IT devices today are based on electronic processes in semiconductors. The next real breakthrough could be to exploit other quantum phenomena, for example...

Im Focus: IST Austria scientists demonstrate quantum radar prototype

Physicists at the Institute of Science and Technology Austria (IST Austria) have invented a new radar prototype that utilizes quantum entanglement as a method of object detection. This successful integration of quantum mechanics into our everyday devices could significantly impact the biomedical and security industries. The research is published in the journal Science Advances.

Quantum entanglement is a physical phenomenon where two particles remain inter-connected, sharing physical traits regardless of how far apart they are from one...

Im Focus: First simulation of a full-sized mitochondrial membrane

New algorithm links different scales, bringing simulated cell a step closer

Scientists from the University of Groningen have developed a method that combines different resolution levels in a computer simulation of biological membranes.

Im Focus: How Nano-Sensors Help with Treatment

ESF-funded project "SenseCare” at Chemnitz University of Technology successfully completed - Therapeutic support, especially for diabetes mellitus

In the medical field, flexible and highly sensitive sensors can combine diagnostics and treatment with high comfort for patients.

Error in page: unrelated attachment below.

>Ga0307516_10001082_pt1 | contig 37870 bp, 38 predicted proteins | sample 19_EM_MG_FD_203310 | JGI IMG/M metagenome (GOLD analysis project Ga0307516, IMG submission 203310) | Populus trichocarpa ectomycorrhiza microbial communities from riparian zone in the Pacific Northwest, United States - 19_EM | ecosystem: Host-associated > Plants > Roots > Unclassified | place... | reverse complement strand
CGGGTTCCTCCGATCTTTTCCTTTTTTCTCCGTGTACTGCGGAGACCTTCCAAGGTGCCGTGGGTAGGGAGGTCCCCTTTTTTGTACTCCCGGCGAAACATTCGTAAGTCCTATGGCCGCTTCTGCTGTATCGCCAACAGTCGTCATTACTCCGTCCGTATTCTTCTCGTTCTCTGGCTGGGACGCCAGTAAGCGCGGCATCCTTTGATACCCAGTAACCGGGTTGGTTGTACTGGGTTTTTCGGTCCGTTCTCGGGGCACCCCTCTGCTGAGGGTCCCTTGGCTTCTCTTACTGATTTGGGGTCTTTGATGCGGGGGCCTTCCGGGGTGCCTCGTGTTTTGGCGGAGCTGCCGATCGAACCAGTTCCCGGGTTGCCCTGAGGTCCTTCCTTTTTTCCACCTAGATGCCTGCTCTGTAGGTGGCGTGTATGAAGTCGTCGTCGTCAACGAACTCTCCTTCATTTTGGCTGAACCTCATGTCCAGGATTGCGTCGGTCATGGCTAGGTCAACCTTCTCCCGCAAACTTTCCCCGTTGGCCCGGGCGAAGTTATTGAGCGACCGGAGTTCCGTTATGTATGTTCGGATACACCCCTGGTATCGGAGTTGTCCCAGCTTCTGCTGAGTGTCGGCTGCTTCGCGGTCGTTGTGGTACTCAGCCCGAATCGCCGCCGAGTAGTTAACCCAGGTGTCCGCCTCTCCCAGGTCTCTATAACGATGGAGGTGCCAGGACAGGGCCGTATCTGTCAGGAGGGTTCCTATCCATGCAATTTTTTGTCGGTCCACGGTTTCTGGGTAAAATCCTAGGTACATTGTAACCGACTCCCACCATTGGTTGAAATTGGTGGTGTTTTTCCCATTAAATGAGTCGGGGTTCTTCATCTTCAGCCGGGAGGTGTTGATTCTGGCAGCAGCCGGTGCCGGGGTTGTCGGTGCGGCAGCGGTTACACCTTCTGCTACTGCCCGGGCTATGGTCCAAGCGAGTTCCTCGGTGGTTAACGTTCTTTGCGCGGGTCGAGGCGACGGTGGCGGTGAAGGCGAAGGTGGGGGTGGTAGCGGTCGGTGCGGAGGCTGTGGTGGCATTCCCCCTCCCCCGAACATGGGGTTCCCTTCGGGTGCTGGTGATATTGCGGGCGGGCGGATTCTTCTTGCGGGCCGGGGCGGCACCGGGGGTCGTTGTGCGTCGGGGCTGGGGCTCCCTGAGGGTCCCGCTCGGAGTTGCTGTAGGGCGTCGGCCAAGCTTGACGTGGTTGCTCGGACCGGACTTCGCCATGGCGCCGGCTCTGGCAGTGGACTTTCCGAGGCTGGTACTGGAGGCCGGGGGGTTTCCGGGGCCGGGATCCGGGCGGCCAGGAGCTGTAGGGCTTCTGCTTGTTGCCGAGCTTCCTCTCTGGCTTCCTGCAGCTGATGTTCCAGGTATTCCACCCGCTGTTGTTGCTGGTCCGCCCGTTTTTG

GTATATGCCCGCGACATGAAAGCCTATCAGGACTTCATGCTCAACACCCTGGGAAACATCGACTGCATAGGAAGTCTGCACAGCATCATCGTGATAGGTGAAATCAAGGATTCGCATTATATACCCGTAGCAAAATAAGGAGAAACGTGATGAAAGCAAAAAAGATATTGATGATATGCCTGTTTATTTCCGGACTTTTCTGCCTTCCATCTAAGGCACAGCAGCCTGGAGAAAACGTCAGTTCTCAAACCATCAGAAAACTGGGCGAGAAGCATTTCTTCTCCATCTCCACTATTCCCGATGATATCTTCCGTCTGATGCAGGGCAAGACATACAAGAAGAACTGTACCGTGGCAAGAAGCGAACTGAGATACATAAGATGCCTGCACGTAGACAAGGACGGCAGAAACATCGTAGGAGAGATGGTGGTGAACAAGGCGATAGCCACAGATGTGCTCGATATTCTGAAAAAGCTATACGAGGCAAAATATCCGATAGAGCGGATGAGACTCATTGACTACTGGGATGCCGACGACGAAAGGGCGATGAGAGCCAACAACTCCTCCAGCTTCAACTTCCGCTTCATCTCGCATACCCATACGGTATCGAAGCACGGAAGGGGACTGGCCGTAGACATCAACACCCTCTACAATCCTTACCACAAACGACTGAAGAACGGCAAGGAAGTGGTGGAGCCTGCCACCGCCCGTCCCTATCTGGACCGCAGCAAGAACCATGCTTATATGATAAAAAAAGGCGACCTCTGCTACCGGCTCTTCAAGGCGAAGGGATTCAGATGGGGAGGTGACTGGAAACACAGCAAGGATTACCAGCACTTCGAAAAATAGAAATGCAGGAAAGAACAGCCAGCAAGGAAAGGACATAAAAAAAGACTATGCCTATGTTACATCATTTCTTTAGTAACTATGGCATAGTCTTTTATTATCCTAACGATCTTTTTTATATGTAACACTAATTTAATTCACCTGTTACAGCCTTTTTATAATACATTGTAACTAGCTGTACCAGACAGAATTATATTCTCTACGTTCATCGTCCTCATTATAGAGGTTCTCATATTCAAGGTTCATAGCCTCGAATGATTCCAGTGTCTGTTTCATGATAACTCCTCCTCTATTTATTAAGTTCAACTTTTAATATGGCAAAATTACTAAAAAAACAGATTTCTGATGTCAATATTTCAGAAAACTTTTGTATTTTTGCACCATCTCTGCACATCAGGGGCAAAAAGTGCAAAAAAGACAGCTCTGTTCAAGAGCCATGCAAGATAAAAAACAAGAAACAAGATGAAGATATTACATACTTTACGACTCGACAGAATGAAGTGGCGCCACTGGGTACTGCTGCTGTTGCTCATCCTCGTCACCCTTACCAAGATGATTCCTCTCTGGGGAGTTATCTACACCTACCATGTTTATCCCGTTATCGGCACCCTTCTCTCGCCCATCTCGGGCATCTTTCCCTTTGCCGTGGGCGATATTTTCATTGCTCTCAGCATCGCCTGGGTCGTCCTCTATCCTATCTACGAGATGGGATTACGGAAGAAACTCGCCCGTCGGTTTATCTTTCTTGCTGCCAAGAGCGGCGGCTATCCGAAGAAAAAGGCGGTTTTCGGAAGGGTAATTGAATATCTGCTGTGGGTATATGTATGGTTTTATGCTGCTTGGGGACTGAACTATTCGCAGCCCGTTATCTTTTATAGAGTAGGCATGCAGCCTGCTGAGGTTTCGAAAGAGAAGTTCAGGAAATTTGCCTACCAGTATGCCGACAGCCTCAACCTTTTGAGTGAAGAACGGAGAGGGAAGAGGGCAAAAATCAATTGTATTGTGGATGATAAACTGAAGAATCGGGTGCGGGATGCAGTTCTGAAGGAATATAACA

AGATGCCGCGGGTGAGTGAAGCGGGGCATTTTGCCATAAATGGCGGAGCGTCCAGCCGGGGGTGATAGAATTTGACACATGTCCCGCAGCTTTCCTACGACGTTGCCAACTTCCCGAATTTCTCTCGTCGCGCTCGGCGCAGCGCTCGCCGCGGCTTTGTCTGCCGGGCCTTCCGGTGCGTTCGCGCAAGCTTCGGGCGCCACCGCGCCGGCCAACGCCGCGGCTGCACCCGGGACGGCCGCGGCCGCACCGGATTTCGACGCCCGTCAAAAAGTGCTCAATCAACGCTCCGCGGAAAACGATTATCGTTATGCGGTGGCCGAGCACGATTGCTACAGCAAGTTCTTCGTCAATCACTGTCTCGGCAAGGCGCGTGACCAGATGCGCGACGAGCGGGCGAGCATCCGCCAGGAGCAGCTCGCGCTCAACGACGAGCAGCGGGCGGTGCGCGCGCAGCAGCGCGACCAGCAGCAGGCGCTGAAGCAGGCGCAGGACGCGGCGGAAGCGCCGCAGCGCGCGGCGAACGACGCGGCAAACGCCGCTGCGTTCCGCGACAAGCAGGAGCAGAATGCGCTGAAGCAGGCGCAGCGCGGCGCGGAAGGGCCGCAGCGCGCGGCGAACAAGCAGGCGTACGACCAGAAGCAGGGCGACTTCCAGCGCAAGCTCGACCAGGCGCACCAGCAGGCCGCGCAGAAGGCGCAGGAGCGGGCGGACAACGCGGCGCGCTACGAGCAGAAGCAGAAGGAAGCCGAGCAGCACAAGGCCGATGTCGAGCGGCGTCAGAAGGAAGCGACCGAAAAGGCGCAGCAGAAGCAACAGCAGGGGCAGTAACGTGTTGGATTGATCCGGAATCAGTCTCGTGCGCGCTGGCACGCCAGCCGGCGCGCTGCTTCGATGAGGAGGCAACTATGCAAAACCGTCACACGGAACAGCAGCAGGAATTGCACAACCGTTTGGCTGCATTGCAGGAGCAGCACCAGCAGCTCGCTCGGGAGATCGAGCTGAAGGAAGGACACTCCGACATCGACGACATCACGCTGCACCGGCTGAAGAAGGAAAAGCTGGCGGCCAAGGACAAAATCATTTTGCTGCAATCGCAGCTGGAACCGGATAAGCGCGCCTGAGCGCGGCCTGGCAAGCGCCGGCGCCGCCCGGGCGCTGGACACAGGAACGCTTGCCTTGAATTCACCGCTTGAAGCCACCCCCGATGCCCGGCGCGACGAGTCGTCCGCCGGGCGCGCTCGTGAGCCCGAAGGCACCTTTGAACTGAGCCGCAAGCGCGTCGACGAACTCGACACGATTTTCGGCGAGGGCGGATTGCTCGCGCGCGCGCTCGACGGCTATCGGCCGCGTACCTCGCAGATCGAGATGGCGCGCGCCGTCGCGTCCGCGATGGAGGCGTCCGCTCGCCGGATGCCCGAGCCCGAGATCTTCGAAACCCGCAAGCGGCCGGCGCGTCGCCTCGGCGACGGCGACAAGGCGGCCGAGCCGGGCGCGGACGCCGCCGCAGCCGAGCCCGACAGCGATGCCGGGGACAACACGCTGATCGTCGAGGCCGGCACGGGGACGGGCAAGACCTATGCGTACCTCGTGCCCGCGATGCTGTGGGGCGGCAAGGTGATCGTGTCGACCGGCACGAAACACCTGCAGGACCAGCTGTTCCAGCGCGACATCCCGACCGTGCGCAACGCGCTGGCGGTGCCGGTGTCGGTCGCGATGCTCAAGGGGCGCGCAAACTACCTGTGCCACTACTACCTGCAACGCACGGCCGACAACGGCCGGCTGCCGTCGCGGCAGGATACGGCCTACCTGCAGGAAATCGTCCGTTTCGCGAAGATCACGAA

All Focus news of the innovation-report >>>

Anzeige

Anzeige

VideoLinks
Industry & Economy
Event News

Aachen Machine Tool Colloquium AWK'21 will take place on June 10 and 11, 2021

07.04.2020 | Event News

International Coral Reef Symposium in Bremen Postponed by a Year

06.04.2020 | Event News

13th AKL – International Laser Technology Congress: May 4–6, 2022 in Aachen – Laser Technology Live already this year!

02.04.2020 | Event News

 
Latest News

Electrolysis: Chemists at the University of Halle have discovered how to produce better electrodes

14.05.2020 | Life Sciences

How interstitial ordering affects high-strength steels

14.05.2020 | Machine Engineering

Riesling for the immune system?

14.05.2020 | Health and Medicine

VideoLinks
Science & Research
Overview of more VideoLinks >>>